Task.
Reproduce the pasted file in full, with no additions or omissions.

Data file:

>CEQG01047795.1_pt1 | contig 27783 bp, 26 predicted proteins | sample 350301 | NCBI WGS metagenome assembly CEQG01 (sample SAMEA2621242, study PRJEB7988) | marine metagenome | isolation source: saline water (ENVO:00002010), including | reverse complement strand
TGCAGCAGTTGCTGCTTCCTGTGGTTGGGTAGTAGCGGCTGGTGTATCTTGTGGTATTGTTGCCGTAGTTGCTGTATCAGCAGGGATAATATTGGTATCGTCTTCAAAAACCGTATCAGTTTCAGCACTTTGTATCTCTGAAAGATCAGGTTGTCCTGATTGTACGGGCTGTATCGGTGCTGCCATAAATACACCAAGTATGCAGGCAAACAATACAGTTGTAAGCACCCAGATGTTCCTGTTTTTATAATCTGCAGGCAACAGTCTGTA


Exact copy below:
>CEQG01047795.1_pt1 | contig 27783 bp, 26 predicted proteins | sample 350301 | NCBI WGS metagenome assembly CEQG01 (sample SAMEA2621242, study PRJEB7988) | marine metagenome | isolation source: saline water (ENVO:00002010), including | reverse complement strand
TGCAGCAGTTGCTGCTTCCTGTGGTTGGGTAGTAGCGGCTGGTGTATCTTGTGGTATTGTTGCCGTAGTTGCTGTATCAGCAGGGATAATATTGGTATCGTCTTCAAAAACCGTATCAGTTTCAGCACTTTGTATCTCTGAAAGATCAGGTTGTCCTGATTGTACGGGCTGTATCGGTGCTGCCATAAATACACCAAGTATGCAGGCAAACAATACAGTTGTAAGCACCCAGATGTTCCTGTTTTTATAATCTGCAGGCAACAGTCTGTA